I wanted to play “Taps” this morning because we are going to be talking about the death of a patriarch today. Jacob is going to say his final words and people are going to pay their final respects to the grandson of Abraham and Sarah and the son of Isaac and Rebekah. He has lived a long life full of ups and downs, triumphs and hardships and happiness and sadness. He held on to his brother’s heel as he was born, and he held on to God and wouldn’t let go as he wrestled with him. He fought for a birthright and for a blessing, and through it all, in the immortal words of Frank Sinatra, he “did it his way.” But he also was a man of faith, and he was steadfast to the end. He trusted that the blessing of God handed down from Abraham and Isaac to himself and his descendants was something so important that he would not let it go even in death. And in his dying moment he transferred that important faith in God’s blessing and instilled it in his twelve sons. Jacob knew that Egypt was not his home, and that Canaan was the Promised Land of God’s chosen people. But Jacob also believed that there was more to this life than this earth and he wanted his sons to believe it too. He knew that the earth was not his home and that ultimately his home was where God dwelled and where his fathers were residing now. So when he died, he believed at that moment his fathers would say, “welcome home.” The death of his physical body would not be the end of his existence and it would not be his final note. That brings us to our big idea this morning that Death does not have to be your final note.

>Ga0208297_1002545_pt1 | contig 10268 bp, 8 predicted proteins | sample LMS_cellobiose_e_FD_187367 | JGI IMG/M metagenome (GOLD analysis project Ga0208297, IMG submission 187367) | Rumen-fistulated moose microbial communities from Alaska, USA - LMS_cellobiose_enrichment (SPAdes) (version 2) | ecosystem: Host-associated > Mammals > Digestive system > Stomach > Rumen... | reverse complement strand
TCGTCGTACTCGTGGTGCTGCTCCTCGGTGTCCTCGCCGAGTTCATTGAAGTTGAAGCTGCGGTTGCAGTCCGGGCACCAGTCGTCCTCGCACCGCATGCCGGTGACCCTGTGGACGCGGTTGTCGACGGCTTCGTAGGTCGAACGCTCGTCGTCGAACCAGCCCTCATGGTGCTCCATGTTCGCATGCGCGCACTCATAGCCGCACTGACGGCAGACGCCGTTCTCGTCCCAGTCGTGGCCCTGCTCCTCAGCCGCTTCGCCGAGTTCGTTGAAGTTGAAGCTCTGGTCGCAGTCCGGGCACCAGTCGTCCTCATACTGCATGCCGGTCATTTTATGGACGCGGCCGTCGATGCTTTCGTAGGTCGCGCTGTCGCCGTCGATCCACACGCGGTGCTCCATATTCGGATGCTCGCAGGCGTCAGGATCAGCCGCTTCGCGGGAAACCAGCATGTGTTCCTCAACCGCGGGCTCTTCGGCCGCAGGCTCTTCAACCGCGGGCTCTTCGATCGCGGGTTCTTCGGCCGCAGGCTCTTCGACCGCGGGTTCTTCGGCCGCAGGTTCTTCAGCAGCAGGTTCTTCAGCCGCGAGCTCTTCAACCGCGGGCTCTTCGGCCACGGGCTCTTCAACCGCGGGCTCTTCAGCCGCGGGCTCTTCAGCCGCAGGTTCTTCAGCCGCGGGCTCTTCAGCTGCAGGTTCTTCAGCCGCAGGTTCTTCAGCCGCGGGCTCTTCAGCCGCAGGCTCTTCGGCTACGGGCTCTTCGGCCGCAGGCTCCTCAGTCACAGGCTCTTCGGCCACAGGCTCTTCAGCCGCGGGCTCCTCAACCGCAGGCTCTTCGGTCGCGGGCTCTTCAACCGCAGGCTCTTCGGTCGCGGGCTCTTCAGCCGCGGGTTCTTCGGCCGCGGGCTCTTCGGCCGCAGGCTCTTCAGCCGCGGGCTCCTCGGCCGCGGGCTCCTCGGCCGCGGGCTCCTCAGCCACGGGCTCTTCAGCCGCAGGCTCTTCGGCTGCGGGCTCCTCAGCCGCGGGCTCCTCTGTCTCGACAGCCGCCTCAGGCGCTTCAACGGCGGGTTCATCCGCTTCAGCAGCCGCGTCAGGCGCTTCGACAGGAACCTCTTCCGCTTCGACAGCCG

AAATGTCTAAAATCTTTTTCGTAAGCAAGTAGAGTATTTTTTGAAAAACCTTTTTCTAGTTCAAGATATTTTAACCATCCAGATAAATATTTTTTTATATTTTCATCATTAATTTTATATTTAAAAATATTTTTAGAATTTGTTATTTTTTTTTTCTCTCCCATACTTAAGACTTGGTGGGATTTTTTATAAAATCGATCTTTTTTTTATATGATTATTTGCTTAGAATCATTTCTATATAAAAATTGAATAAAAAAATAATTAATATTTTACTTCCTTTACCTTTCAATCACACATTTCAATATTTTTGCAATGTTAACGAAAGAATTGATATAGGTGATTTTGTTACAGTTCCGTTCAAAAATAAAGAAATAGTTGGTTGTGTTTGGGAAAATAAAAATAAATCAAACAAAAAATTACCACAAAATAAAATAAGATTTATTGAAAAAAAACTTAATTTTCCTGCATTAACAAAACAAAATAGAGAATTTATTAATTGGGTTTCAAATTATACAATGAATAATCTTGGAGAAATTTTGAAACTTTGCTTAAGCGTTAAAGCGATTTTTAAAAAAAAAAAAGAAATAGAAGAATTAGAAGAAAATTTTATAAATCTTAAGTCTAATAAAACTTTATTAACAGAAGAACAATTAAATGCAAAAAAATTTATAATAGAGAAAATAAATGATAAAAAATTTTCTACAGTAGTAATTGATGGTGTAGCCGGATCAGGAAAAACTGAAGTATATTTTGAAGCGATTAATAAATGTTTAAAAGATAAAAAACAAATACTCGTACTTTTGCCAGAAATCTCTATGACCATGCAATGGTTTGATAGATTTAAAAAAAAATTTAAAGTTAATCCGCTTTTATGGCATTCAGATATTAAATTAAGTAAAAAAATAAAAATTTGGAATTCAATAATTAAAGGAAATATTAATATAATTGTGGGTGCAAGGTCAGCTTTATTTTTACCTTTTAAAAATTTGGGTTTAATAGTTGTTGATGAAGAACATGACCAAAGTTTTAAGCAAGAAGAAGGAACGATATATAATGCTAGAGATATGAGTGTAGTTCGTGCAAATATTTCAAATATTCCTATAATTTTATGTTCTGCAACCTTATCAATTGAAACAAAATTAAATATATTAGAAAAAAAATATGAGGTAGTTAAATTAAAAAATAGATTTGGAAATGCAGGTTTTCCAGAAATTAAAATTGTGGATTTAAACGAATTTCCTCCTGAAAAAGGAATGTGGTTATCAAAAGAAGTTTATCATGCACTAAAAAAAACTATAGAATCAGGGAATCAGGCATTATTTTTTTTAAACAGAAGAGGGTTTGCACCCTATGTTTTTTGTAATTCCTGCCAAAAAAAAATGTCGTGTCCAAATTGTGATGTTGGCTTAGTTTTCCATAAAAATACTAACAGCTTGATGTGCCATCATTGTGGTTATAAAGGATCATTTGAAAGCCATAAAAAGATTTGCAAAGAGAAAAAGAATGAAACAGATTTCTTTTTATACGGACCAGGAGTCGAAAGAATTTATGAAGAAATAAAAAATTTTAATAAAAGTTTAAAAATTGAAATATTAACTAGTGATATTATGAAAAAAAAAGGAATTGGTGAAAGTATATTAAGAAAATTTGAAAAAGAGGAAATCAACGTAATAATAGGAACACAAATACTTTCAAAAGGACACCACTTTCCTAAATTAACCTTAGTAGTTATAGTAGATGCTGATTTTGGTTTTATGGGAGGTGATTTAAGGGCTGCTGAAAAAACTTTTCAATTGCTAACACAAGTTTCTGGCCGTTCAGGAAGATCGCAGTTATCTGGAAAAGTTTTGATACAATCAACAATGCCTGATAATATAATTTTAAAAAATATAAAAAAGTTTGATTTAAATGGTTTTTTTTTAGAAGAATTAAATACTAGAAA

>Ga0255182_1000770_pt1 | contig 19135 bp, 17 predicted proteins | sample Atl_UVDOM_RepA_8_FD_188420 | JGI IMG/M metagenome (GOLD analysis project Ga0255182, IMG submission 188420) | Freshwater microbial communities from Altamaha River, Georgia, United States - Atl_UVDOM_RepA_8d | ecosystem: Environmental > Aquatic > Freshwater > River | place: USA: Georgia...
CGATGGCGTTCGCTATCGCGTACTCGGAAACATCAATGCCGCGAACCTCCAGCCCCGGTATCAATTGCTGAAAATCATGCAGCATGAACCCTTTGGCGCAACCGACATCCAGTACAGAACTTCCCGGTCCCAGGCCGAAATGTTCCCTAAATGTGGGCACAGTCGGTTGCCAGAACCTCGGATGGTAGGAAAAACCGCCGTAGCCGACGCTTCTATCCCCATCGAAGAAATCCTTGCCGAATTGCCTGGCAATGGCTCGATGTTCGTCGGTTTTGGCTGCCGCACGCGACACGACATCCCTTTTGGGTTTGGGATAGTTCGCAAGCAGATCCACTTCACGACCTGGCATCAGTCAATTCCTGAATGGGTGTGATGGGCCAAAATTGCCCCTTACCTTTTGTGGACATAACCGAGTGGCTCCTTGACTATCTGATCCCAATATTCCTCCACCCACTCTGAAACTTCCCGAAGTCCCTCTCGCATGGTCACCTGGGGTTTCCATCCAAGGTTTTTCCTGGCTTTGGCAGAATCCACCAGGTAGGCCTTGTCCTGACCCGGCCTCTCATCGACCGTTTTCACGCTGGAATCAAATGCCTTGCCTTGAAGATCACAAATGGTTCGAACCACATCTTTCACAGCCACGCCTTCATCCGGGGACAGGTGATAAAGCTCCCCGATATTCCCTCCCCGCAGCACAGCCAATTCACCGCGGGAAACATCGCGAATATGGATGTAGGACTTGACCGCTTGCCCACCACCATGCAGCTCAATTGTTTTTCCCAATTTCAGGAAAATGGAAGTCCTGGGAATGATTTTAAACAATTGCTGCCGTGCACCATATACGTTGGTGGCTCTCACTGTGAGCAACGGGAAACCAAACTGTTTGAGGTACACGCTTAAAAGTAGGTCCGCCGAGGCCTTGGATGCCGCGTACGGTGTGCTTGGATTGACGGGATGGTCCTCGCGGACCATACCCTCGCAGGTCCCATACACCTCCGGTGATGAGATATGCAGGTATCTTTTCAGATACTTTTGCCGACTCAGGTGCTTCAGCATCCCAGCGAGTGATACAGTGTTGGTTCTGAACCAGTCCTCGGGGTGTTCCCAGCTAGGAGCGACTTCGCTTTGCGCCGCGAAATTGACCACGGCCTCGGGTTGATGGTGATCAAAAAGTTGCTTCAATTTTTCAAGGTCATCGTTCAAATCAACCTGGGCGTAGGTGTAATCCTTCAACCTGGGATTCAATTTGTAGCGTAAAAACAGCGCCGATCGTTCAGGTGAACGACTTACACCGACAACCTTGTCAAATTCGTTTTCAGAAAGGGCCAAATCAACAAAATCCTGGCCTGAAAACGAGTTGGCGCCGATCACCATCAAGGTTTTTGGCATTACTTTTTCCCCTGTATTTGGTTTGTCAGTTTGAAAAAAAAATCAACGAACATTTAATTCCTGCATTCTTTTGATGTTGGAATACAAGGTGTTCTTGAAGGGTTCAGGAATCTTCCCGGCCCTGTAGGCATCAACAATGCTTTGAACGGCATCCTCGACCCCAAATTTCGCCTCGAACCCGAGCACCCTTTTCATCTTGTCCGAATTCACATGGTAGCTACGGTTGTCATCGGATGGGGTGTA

Before we start our study of this passage this morning let’s offer our time together to the Lord. Dear Heavenly Father, please pour out your Holy Spirit on all that hear your Word. Let it satisfy our souls and refresh us for the week ahead. Use it to teach us, rebuke us, correct us and train us in righteousness for your name’s sake. In Jesus name, Amen.